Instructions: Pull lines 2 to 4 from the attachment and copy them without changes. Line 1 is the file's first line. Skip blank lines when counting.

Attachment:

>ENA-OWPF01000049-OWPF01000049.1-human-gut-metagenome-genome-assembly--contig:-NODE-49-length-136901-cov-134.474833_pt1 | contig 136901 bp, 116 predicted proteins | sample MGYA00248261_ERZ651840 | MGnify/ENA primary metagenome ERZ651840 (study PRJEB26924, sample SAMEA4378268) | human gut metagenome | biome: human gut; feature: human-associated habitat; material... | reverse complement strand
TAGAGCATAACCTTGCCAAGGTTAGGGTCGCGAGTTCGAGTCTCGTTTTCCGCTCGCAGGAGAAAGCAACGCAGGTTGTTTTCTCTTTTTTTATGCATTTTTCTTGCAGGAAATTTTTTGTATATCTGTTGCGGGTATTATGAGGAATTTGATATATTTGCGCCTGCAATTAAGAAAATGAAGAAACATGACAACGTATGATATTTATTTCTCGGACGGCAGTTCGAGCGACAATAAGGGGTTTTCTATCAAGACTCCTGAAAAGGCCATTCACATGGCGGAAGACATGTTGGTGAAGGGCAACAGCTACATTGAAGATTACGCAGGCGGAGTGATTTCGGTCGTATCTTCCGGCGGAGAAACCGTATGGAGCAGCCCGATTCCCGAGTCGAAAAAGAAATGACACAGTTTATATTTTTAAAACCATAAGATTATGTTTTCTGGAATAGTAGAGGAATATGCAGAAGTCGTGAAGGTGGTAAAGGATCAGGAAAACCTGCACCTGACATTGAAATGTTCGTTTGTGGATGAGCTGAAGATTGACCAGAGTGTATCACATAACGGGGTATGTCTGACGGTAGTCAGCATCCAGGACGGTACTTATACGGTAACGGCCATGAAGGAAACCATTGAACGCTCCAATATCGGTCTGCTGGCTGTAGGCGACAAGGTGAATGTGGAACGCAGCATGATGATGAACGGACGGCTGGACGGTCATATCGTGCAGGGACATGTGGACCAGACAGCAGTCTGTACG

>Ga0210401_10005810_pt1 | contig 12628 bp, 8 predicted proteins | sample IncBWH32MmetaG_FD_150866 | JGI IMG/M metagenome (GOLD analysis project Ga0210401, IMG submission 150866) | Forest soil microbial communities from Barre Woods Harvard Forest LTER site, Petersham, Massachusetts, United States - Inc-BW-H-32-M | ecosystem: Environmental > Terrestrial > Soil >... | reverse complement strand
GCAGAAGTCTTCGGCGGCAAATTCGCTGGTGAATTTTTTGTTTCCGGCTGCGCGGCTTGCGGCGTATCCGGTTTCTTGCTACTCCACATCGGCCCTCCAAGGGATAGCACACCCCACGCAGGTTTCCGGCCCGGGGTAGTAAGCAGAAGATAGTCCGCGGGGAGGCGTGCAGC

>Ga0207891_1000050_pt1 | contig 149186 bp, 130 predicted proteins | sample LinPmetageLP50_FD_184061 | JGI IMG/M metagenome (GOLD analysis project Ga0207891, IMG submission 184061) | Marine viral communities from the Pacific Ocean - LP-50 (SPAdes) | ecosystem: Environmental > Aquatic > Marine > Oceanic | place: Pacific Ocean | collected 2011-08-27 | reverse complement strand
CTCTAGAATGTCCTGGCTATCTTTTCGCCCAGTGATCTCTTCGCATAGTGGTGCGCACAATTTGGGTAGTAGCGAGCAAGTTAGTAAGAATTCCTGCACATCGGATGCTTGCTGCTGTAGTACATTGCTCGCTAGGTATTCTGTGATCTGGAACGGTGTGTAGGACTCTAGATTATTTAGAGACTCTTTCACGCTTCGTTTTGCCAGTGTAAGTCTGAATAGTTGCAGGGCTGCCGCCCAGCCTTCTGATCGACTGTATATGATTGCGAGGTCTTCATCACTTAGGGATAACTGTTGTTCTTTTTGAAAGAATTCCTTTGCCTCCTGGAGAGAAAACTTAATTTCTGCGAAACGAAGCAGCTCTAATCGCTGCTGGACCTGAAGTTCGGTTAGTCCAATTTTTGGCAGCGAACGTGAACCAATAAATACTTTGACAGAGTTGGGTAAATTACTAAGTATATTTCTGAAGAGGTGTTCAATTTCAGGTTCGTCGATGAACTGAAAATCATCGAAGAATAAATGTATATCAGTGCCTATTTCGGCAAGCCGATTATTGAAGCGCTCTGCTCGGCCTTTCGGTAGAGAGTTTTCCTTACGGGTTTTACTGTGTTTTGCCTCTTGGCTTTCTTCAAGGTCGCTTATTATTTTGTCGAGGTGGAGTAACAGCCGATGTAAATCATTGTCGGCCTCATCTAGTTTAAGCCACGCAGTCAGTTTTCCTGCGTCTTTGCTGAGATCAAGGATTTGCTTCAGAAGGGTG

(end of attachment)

TAGAGCATAACCTTGCCAAGGTTAGGGTCGCGAGTTCGAGTCTCGTTTTCCGCTCGCAGGAGAAAGCAACGCAGGTTGTTTTCTCTTTTTTTATGCATTTTTCTTGCAGGAAATTTTTTGTATATCTGTTGCGGGTATTATGAGGAATTTGATATATTTGCGCCTGCAATTAAGAAAATGAAGAAACATGACAACGTATGATATTTATTTCTCGGACGGCAGTTCGAGCGACAATAAGGGGTTTTCTATCAAGACTCCTGAAAAGGCCATTCACATGGCGGAAGACATGTTGGTGAAGGGCAACAGCTACATTGAAGATTACGCAGGCGGAGTGATTTCGGTCGTATCTTCCGGCGGAGAAACCGTATGGAGCAGCCCGATTCCCGAGTCGAAAAAGAAATGACACAGTTTATATTTTTAAAACCATAAGATTATGTTTTCTGGAATAGTAGAGGAATATGCAGAAGTCGTGAAGGTGGTAAAGGATCAGGAAAACCTGCACCTGACATTGAAATGTTCGTTTGTGGATGAGCTGAAGATTGACCAGAGTGTATCACATAACGGGGTATGTCTGACGGTAGTCAGCATCCAGGACGGTACTTATACGGTAACGGCCATGAAGGAAACCATTGAACGCTCCAATATCGGTCTGCTGGCTGTAGGCGACAAGGTGAATGTGGAACGCAGCATGATGATGAACGGACGGCTGGACGGTCATATCGTGCAGGGACATGTGGACCAGACAGCAGTCTGTACG

>Ga0210401_10005810_pt1 | contig 12628 bp, 8 predicted proteins | sample IncBWH32MmetaG_FD_150866 | JGI IMG/M metagenome (GOLD analysis project Ga0210401, IMG submission 150866) | Forest soil microbial communities from Barre Woods Harvard Forest LTER site, Petersham, Massachusetts, United States - Inc-BW-H-32-M | ecosystem: Environmental > Terrestrial > Soil >... | reverse complement strand
GCAGAAGTCTTCGGCGGCAAATTCGCTGGTGAATTTTTTGTTTCCGGCTGCGCGGCTTGCGGCGTATCCGGTTTCTTGCTACTCCACATCGGCCCTCCAAGGGATAGCACACCCCACGCAGGTTTCCGGCCCGGGGTAGTAAGCAGAAGATAGTCCGCGGGGAGGCGTGCAGC